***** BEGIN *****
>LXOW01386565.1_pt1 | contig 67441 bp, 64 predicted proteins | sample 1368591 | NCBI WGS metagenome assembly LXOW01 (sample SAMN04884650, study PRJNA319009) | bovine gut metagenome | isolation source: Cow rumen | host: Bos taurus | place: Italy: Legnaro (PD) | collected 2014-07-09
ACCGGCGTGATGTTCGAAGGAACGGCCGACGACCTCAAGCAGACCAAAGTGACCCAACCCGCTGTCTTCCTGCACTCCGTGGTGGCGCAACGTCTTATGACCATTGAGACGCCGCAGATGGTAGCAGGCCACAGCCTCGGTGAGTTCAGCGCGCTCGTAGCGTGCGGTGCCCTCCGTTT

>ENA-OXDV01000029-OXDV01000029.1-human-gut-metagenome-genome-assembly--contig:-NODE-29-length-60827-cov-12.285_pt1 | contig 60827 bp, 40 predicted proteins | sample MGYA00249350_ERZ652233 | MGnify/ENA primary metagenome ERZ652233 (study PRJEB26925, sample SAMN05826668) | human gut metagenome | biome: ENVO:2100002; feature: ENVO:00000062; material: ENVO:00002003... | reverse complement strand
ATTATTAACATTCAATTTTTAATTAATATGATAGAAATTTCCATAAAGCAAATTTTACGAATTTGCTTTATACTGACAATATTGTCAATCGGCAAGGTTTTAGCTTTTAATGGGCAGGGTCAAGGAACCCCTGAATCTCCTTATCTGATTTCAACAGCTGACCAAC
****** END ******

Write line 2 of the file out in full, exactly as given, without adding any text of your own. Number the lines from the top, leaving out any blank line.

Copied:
ACCGGCGTGATGTTCGAAGGAACGGCCGACGACCTCAAGCAGACCAAAGTGACCCAACCCGCTGTCTTCCTGCACTCCGTGGTGGCGCAACGTCTTATGACCATTGAGACGCCGCAGATGGTAGCAGGCCACAGCCTCGGTGAGTTCAGCGCGCTCGTAGCGTGCGGTGCCCTCCGTTT